After the last update to the Google app brought very little to discuss, version 8.8 is now in circulation and it is continuing the trend of smaller but more frequent updates. In this round, the teardown brings up the curious "dreamliner" name that was also spotted in AOSP after Android P Developer Preview 3. We can also see that there's a new command in the works for Routines that will allow users to control their security systems.
Left: v8.7. Right: 8.8.
For the most part, there aren't any significant changes merely as a result of installing this update, basically just a few pixels moving here or there. The one minor notable change is the renaming of a Google Assistant setting group that used to be titled "Calls on speakers," but now carries the name "Voice and Video calls" in preparation for support of video calling that will launch with smart displays. This is just a cosmetic change, there isn't anything different on the inner settings screen.
Disclaimer: Teardowns are based on evidence found inside of apks (Android's application package) and are necessarily speculative and usually based on incomplete information. It's possible that the guesses made here are wrong or inaccurate. Even when predictions are correct, there is always a chance that products could change or may be canceled. Much like rumors, nothing is certain until it's officially announced and released.
The features discussed below are probably not live yet, or may only be live for a small percentage of users. Unless stated otherwise, don't expect to see these features if you install the apk. All screenshots and images are real unless otherwise stated, and images are only altered to remove personal information.
Arming your security system with a routine
Custom routines only started going live last month, but some of the special custom commands with additional parameters are still missing from the list of possible actions. There is now a new command we can look forward to that will allow users to arm their security system using Google Assistant.
<string name="user_defined_action_task_security_system_control_title">Arm security system</string>
<string name="user_defined_action_task_security_system_control_which_mode">Which mode would you like to set?</string>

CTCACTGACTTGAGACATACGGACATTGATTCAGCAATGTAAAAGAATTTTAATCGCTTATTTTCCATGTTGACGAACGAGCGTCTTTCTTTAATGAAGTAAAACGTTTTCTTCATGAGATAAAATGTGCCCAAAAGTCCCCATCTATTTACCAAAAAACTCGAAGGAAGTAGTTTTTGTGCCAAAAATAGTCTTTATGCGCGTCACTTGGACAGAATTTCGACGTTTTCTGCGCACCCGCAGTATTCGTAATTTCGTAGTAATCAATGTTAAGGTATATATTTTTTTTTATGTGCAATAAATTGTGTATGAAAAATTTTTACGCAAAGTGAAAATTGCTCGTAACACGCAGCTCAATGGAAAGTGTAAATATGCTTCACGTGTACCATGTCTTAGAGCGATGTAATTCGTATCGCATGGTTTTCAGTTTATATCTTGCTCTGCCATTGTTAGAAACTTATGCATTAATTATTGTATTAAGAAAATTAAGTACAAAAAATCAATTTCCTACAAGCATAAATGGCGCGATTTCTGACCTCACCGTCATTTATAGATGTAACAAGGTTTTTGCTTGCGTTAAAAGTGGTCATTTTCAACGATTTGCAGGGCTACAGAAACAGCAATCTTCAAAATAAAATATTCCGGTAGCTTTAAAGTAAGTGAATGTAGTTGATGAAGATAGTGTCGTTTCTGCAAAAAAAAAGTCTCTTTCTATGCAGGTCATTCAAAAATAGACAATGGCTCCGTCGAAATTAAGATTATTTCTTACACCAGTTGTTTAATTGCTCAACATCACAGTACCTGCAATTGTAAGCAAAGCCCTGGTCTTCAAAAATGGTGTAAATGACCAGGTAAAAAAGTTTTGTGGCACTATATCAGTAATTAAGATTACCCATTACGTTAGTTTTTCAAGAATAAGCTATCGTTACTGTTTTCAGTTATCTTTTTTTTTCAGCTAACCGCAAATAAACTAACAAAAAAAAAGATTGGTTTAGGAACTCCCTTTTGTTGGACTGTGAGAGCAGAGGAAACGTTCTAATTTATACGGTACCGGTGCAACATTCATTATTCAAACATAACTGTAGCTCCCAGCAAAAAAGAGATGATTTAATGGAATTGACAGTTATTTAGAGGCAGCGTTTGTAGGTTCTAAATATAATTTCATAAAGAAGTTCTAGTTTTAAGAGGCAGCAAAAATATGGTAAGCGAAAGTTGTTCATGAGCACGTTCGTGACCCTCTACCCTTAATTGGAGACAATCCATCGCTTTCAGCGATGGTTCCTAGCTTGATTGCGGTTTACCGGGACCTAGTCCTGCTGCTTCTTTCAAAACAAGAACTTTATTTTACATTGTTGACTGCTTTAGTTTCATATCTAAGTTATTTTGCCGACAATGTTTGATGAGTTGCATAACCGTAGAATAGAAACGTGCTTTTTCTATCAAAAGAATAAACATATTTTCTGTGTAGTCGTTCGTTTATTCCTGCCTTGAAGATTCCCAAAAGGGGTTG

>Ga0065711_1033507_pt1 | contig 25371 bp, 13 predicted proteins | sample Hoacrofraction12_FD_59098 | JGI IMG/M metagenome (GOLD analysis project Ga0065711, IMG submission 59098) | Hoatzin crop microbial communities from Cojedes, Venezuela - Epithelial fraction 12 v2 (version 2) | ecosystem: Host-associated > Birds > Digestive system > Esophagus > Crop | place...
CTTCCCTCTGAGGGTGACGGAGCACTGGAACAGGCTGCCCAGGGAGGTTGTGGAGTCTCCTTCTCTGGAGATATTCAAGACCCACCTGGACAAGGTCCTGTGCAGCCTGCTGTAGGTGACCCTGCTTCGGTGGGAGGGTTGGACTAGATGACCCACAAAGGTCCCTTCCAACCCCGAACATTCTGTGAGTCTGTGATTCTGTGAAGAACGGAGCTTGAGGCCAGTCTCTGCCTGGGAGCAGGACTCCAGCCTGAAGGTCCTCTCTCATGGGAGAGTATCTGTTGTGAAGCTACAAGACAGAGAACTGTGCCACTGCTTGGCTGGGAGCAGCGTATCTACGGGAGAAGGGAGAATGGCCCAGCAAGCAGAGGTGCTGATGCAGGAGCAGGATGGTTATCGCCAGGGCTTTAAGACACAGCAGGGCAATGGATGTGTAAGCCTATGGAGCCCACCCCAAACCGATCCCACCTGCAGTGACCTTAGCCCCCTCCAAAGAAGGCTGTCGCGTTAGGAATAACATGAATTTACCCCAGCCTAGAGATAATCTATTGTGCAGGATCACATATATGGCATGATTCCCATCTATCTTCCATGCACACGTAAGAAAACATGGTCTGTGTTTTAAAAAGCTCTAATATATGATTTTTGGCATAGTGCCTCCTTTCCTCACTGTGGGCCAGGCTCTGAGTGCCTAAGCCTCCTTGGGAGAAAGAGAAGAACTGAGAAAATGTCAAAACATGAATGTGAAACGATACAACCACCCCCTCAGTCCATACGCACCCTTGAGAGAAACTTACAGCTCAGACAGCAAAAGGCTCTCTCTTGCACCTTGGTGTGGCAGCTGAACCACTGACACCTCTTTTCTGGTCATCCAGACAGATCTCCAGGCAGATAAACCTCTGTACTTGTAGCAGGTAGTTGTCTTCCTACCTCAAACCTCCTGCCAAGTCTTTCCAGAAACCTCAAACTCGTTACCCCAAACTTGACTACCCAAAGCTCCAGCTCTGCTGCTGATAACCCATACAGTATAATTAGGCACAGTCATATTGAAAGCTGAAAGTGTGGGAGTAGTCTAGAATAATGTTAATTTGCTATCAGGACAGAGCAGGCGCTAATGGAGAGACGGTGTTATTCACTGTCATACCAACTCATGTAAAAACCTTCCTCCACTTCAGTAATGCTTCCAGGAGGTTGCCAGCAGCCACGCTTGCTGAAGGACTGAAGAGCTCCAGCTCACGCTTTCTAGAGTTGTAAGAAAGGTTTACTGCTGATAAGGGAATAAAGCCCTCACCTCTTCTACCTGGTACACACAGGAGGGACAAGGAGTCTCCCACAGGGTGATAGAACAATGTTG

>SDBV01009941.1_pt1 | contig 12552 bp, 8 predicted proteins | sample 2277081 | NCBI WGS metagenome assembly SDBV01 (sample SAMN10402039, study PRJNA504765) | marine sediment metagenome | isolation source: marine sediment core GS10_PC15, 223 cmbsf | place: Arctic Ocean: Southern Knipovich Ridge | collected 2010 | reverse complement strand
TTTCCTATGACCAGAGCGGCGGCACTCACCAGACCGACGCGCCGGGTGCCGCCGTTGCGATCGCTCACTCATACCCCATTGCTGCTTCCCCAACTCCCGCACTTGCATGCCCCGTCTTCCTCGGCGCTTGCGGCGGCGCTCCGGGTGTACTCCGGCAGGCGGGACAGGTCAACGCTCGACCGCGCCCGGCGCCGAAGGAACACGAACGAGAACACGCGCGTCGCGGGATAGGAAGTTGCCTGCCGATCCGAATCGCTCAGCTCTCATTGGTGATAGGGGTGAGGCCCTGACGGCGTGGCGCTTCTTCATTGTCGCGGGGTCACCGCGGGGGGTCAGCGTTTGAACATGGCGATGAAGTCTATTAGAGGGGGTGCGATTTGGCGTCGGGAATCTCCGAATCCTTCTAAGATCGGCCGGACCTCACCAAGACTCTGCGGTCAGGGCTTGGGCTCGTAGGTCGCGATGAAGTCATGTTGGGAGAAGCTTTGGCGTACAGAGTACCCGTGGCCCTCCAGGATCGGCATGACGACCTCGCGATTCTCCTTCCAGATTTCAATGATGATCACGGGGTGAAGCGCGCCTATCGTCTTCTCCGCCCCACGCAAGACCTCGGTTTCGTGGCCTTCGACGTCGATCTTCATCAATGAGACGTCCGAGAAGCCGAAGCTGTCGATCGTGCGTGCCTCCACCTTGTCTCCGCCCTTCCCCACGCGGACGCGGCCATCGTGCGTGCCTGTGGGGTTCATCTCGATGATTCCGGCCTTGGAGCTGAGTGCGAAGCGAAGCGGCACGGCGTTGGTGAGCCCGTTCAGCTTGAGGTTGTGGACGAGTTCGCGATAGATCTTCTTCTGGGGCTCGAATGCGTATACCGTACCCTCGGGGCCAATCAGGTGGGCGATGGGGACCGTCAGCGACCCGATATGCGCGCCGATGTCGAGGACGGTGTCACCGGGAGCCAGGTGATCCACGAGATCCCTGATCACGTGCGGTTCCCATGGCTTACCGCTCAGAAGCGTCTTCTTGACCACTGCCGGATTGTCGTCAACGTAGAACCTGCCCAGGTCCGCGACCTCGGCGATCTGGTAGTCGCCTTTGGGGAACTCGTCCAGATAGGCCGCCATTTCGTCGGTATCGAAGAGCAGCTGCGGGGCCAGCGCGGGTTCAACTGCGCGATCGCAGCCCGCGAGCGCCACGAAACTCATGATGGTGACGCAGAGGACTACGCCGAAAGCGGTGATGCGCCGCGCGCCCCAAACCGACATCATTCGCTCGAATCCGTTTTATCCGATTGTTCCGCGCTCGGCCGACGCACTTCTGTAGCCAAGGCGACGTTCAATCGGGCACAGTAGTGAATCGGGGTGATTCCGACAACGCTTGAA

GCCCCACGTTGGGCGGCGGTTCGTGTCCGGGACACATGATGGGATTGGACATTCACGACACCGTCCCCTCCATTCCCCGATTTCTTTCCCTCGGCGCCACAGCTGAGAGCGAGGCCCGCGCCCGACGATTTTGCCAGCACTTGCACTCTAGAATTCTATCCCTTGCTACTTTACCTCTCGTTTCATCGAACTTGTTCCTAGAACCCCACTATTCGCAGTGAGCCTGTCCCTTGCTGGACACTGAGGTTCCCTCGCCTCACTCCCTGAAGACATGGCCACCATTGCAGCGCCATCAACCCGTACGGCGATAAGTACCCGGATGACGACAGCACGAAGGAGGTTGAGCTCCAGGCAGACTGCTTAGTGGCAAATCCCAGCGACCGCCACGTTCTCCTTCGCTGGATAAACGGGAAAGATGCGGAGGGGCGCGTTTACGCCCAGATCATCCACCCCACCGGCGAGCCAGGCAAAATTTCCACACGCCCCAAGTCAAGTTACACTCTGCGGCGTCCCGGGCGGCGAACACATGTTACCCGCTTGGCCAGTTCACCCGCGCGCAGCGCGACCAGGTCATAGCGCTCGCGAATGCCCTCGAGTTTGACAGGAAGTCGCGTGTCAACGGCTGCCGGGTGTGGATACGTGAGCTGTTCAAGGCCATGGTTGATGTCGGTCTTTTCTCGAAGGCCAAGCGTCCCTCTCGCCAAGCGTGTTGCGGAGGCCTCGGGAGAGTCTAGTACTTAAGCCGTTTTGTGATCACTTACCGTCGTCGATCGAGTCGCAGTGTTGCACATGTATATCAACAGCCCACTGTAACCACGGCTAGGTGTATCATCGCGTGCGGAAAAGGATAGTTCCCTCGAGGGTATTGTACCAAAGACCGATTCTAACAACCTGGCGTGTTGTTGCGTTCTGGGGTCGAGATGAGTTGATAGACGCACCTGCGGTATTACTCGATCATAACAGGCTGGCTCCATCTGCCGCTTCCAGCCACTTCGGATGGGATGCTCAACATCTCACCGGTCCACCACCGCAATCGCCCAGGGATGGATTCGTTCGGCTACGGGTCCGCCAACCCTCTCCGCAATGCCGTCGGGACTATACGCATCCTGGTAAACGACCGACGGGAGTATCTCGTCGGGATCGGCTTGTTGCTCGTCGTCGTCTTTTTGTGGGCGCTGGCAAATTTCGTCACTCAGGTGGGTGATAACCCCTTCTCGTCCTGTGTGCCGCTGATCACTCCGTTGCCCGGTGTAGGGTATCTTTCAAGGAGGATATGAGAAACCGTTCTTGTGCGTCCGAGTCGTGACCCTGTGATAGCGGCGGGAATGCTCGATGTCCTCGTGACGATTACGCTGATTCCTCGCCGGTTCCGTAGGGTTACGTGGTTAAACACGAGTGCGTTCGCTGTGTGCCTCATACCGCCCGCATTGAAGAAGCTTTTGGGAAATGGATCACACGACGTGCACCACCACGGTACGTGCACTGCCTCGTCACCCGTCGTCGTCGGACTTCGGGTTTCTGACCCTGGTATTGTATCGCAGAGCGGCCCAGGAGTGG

If you set up a routine that activates your security system, you'll also be able to define the mode it should be set to. This could take various forms depending on the capabilities of the system and how it has been configured, so I have to assume you'll have to choose from a list of modes that become available after pairing your system with Google Assistant.
'Dreamliner' app reference
A little over a week ago, a post on XDA discussed some recently added code in AOSP that introduced a new codename: Dreamliner. The exact nature of what Google is working is unclear, but now that codename is also present in latest Google app update. The latest additions essentially add lines to an intent filter, which in lay terms is how Android can identify apps that will respond when an app announces an event (we call this publishing an intent).
There's really not much to take away from this other than the appearance of the text, which mostly confirms the AOSP additions belong to a notable new feature. From looking at intent filter name, it's safe to assume that the Pixel Launcher will include some type of dedicated support for Dreamliner, but until we know precisely what Dreamliner is or see the declaration of a permission, we can't really tell if this will be a Pixel exclusive.
Given the proximity to so many other widget-like intent filters, it's also pretty likely that whatever the Pixel Launcher does with Dreamliner will likely include integration with At A Glance. This could be as simple as showing a status icon or it may involve triggering bigger events or even activating routines. As a minor note, the Dreamliner namespace doesn't mention 'gsa' (the short name for Google Assistant code), but some decompiled code within the gsa namespace does reference Dreamliner, so there will likely be some connection.
The APK is signed by Google and upgrades your existing app. The cryptographic signature guarantees that the file is safe to install and was not tampered with in any way. Rather than wait for Google to push this download to your devices, which can take days, download and install it just like any other APK.